For instance, in The Monitors Stuart is not just instantly attracted to Claire, he's convinced that she's the one person he wants to spend his life with. To persons not me, the question is 'why?'. To me the answer was obvious: Stuart's different to most of the people he meets -- 'the normals' -- but Claire isn't a normal. She isn't like him either, but they've got that point of reference in common on top of the mutual attraction, and the shared sense of humour that enables them to overcome their initial communication difficulties. Of course it would have been easier for other people if I'd put all that in a first draft without being prompted.
As mentioned in discussions with firynze earlier, having an issue pointed out in one story can make one more aware of similar issues in other stories, and character motivation is definitely one of those areas where I sometimes need to be prompted for clarification.
As a hypothetical example, a character might run through the important information she needs to impart to her co-worker, but not want to say any of it out loud there and then because they're busy saving the world/robbing a bank/painting the Forth Bridge and interrupting their task right then to discuss matters not directly related to it may result in failure of their current task. But again, the reader needs to know why this discussion has to be left until later, no matter how important it feels to the viewpoint character.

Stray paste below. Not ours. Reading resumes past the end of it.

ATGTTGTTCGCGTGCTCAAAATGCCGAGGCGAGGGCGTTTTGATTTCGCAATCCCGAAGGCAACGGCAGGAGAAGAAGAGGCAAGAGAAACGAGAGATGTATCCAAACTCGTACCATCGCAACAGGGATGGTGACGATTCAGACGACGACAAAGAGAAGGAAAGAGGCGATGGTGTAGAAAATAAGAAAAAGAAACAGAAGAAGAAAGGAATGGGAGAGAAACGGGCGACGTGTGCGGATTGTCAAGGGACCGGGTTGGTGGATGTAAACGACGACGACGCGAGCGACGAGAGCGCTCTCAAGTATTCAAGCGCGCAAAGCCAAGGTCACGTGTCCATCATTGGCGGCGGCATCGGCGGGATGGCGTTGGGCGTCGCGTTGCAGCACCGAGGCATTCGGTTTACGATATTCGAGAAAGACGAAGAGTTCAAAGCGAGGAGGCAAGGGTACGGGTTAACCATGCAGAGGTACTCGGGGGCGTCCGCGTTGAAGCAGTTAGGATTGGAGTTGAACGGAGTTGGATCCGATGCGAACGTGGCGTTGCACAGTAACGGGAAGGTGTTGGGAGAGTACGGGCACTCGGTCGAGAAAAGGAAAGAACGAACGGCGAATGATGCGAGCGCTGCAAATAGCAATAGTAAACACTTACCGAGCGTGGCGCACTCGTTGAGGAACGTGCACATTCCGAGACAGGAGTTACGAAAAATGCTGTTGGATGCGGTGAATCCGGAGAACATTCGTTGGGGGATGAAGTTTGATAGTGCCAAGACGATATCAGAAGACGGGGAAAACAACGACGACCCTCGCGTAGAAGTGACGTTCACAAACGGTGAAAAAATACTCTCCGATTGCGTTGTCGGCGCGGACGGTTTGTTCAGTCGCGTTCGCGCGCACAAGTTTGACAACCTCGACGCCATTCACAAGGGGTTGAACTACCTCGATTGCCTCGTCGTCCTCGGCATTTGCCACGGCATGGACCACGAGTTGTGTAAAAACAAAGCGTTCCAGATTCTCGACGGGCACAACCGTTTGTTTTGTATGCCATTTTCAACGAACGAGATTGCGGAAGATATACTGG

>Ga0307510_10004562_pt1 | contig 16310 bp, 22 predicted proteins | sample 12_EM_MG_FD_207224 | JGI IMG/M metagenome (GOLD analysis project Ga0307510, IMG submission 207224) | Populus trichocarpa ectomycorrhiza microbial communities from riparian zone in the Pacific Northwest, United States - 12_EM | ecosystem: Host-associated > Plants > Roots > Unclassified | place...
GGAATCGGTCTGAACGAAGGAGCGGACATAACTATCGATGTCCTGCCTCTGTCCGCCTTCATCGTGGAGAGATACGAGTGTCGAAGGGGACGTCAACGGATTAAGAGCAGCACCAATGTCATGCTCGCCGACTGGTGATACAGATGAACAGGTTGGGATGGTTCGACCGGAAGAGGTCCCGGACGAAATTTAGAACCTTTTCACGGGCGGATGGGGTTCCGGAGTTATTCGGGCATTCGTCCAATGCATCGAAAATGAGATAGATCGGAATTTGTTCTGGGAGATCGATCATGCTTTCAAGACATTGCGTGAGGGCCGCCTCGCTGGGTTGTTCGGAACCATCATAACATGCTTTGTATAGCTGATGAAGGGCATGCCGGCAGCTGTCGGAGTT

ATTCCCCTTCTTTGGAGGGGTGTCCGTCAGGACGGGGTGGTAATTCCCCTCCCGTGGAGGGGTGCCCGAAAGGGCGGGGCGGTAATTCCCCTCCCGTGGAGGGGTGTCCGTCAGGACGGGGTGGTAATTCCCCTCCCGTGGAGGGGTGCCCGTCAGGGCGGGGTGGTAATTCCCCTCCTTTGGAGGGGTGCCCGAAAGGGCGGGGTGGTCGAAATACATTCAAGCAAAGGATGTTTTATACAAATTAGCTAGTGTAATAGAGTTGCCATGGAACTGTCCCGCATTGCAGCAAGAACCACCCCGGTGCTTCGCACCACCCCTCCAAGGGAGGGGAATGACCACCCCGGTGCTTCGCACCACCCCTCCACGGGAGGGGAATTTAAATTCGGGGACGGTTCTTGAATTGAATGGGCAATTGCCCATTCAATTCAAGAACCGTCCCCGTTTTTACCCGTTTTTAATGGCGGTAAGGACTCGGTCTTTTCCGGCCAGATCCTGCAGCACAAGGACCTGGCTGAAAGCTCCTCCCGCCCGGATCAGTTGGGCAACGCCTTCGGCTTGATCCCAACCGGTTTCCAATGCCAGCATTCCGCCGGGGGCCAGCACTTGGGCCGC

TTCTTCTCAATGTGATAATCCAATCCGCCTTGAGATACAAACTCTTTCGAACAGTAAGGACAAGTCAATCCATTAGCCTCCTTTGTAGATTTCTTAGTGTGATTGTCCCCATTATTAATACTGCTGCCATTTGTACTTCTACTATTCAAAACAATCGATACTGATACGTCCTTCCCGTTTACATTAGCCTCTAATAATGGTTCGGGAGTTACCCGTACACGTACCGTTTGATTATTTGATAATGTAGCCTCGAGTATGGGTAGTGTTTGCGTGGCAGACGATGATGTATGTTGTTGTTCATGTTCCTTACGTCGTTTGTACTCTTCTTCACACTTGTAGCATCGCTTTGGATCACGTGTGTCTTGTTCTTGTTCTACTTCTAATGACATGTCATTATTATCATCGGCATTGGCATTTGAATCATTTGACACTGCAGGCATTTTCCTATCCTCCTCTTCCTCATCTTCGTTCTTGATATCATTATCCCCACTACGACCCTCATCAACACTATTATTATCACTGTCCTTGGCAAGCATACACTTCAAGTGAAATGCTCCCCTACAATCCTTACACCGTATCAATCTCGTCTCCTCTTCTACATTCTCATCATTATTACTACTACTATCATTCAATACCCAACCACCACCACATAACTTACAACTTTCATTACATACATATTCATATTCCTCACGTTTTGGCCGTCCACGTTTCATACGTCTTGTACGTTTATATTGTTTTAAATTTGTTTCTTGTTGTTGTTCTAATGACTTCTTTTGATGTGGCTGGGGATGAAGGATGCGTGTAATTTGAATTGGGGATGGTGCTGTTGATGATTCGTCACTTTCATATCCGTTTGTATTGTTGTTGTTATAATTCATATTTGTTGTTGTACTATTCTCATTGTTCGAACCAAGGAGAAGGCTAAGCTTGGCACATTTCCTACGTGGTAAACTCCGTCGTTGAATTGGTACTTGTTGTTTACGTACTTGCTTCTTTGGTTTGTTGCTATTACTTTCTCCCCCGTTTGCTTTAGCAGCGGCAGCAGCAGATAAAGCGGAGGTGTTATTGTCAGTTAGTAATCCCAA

Or if a character is covering for someone else's crime/mistake/failing, we need to know what is so important about that other person that our hero is taking the blame. If it's a family member, would they do the same for any relative, or just certain ones? If it's a friend, why is that friend particularly important and deserving of this possible sacrifice?
In that second example, showing is possibly more important than telling. We need to see how far the character is prepared to go for her family and friends under other circumstances in order for the big altruistic action to feel right. Or we need to see all the times she doesn't put someone else first, and then see why she makes an exception in this instance.
And then there's the difficult case of the character whose motivation is at times, and of necessity, uncertain. The character who mainly just wants to survive from one moment to the next, and has had no real opportunity for long term planning. I'm struggling slightly with this one at the moment. Later in the story, she gains a motivation to keep going and to make long-term plans, but where I'm at now in my editing process she's still trying to stay alive and keep herself safe from the bad guys who may be out there looking for her. Each decision she makes or puts off making has been based entirely on what would be the worst case scenario vs would anything worse happen if she did nothing. It's not the easiest scenario in which to convey tension, but hopefully some smoothing out of the rough patches of writing, and some added background details will make all the difference for reader engagement.
[ETA:] It strikes me that another character type I love may be even harder to write motivations for: the character who has successfully escaped their former occupation and just wants to be left alone, in spite of the rest of the cast's continued efforts to draw them back in.
How about you? What are effective and not so effective ways in which you've seen character motivation portrayed? Under what circumstances do you find it difficult to convey why a character is acting in the way that they are?